NY4P in Time Out: Here’s how to get free daffodils to plant in memory of 9/11 victims

Here’s how to get free daffodils to plant in memory of 9/11 victims

By Rossilynne Skena Culgan

August 16, 2023

Every spring in New York City, millions of bright yellow daffodils emerge from the ground, the surest sign of sunnier days ahead. But in September, they pop up again because, every fall, these beautiful blooms are planted in memory of 9/11 victims through The Daffodil Project.

Bulbs are available for free each autumn for any New Yorker who wants to contribute to the project, and you can sign up for an order right now. This year, around 600,000 bulbs are up for grabs.

Here's how it works: Sign up for your bulbs here, which are available first-come, first-served. Registration opened yesterday, so be sure to sign up asap if you're interested.

When ordering, you'll choose where you'd like to pick up your order. There are six distribution sites this year, each one running from 10am-1pm:

  • Sunday, September 17: Manhattan - Union Square North Plaza
  • Saturday, September 23: Bronx - Mill Pond Park
  • Sunday, September 24: Queens - Overlook at Forest Park
  • Saturday, September 30: Staten Island - Brookfield Park
  • Sunday, October 1: Brooklyn - Prospect Park Plaza West
  • Saturday, October 7: Queens - Far Rockaway at the RISE Center at 58-03 Rockaway Beach Blvd

Once you collect your bulbs, it's time to plant. If you want to plant in a local park, be sure to contact the park to ask for permission first.

10 million bulbs in 22 years

Over the years, The Daffodil Project has planted 10 million bulbs with the help of 500,000 volunteers.

“There’s no corner of the city that hasn’t been a part of this project,” Adam Ganser, executive director of New Yorkers for Parks tells Time Out New York. "It's considered the largest living memorial to 9/11."

The program began when Dutch daffodil supplier Hans van Waardenburg and the City of Rotterdam gifted the city 1 million daffodils as a show of goodwill right after the September 11, 2001 attacks. It turned into an annual program, only paused once amid the pandemic. Even today, the bulbs are still sourced from the Netherlands, said Sherrise Palomino, who runs The Daffodil Project at New Yorkers for Parks.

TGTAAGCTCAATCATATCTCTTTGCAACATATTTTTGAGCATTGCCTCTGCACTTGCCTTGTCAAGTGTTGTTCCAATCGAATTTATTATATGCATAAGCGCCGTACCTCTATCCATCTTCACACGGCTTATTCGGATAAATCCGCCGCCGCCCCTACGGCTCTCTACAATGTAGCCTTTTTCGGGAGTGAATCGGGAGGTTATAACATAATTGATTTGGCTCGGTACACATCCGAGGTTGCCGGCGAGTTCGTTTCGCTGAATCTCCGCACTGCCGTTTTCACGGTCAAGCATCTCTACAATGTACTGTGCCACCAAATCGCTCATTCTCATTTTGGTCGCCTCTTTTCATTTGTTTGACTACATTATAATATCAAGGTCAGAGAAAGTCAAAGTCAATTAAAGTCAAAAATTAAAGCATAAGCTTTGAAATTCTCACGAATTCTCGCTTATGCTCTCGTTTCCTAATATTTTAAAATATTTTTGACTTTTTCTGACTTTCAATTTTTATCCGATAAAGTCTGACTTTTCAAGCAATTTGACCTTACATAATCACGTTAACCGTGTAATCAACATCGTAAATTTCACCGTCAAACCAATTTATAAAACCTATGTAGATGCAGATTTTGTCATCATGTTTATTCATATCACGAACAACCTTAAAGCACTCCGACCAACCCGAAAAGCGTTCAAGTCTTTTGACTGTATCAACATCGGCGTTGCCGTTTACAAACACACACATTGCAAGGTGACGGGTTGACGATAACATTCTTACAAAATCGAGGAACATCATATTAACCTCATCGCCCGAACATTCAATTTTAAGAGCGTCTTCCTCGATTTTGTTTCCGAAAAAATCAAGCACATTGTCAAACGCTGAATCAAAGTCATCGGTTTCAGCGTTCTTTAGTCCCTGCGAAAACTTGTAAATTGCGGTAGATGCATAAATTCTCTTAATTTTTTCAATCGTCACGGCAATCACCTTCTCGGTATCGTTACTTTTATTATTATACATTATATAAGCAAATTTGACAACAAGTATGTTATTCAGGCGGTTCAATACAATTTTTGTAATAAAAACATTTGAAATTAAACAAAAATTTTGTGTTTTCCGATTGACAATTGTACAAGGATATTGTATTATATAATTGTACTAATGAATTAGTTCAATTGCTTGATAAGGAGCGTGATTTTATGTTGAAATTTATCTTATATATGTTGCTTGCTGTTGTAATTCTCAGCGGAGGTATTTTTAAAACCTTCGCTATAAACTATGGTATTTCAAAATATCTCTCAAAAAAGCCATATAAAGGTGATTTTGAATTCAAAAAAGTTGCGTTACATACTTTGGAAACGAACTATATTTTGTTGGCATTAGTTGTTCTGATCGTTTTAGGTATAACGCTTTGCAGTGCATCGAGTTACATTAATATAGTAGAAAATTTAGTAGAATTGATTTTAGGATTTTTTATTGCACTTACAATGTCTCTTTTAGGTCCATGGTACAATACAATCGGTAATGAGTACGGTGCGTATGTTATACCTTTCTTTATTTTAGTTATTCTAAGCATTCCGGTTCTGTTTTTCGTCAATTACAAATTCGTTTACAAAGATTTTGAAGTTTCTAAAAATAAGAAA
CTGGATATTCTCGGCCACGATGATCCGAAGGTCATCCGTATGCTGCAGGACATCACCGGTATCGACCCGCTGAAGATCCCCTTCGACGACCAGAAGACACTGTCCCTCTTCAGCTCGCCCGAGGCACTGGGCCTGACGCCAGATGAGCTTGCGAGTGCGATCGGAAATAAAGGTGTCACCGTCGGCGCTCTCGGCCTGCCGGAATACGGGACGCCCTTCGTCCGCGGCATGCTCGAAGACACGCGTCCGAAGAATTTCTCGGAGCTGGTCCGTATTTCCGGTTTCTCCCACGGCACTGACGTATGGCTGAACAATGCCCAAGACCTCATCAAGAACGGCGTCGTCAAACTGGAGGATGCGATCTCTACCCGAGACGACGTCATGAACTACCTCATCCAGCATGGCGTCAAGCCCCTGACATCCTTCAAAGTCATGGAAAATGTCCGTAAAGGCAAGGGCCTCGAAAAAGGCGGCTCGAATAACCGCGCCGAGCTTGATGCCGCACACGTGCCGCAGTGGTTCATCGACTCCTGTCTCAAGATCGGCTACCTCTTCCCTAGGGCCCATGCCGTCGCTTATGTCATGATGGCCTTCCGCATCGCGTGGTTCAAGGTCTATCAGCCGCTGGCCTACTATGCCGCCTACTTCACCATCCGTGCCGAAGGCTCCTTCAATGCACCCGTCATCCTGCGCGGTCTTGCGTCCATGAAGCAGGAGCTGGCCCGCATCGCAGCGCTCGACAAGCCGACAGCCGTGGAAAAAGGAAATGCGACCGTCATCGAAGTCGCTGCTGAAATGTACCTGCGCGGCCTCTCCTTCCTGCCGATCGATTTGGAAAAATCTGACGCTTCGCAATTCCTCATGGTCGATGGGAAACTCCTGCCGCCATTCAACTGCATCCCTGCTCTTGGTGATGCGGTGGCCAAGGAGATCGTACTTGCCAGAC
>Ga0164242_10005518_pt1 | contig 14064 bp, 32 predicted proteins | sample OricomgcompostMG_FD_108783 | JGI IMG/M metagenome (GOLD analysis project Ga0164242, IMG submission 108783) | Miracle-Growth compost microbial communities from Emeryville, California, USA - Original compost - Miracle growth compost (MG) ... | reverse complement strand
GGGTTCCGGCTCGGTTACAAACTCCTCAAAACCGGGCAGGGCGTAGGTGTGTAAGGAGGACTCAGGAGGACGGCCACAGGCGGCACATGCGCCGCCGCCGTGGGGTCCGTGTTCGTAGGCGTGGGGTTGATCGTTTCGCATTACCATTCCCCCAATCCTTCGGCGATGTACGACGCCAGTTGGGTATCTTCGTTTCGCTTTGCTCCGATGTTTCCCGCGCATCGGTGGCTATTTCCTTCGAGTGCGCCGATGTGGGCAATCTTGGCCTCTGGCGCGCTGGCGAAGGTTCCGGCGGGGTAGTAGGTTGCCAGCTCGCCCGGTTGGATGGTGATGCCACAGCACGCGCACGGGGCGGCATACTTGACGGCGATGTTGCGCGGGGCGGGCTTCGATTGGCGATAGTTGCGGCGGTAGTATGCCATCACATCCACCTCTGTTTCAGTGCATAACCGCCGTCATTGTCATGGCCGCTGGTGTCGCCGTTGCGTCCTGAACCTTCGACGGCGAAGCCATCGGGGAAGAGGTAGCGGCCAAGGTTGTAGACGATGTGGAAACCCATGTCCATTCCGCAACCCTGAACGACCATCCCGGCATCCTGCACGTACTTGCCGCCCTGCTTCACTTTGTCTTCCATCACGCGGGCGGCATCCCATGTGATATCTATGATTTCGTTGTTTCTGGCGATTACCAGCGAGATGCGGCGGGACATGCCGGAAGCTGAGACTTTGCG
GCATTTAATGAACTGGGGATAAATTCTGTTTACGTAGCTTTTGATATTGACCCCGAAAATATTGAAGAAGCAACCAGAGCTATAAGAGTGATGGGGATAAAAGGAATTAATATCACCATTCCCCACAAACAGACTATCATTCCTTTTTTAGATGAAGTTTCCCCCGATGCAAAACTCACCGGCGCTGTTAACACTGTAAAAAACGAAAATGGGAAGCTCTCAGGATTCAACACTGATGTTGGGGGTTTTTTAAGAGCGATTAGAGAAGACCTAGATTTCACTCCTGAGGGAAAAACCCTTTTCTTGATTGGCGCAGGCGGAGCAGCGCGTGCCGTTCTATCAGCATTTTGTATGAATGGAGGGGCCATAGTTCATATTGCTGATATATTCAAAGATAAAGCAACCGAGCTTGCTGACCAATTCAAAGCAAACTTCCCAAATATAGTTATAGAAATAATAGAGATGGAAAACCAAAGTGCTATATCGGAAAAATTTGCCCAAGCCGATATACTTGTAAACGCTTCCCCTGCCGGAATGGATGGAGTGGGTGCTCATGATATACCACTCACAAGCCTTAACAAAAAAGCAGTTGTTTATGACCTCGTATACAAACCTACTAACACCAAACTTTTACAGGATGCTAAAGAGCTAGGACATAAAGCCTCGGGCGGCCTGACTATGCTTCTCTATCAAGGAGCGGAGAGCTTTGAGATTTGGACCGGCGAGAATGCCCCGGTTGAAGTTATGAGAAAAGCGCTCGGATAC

Volunteers range from individuals who pick up 50 bulbs to schools and neighborhood organizations who pick up thousands of bulbs.

"Over the years it's also evolved into a way for people to volunteer and get active in their community and to really start to focus on the importance of public open space in New York City," Ganser says.

For those who lost loved ones during the 9/11 attacks, the project provides solace and sanctuary. "When you layer on that deep level of emotional connection to the project, it’s really moving," Ganser adds.

Over the past two decades, volunteers have filled the city with these golden perennials, and they sprout everywhere from parks to sidewalk tree beds to planters along the West Side Highway, each one a remembrance.

The program is run by New Yorkers for Parks, an independent nonprofit championing quality open space for all New Yorkers. The nonprofit raises money each year to make sure the bulbs remain free of cost. Though New Yorkers for Parks partners with local parks, the organization is separate from the city’s parks department.

1% for Parks

Even though New Yorkers for Parks is separate from the parks department, the nonprofit is pushing New York City officials to provide more money to parks. Anyone who orders bulbs will see an option to sign a petition requesting that the city allocate 1% of its budget to parks.

Here’s the backstory on the funding issue, Ganser explains: Before NYC’s fiscal crisis in the 1970s, parks were funded at 1.5% of the city budget; funding then dropped to 0.5% and it’s barely increased since. Right now, parks are funded at about 0.6% of the city’s budget, he explained, while most other big cities allocate 1-5% on parks. That funding is crucial, Ganser contends, especially as New York City grapples with climate change, urban heat islands, and issues of equity and access.

Read the article online at Time Out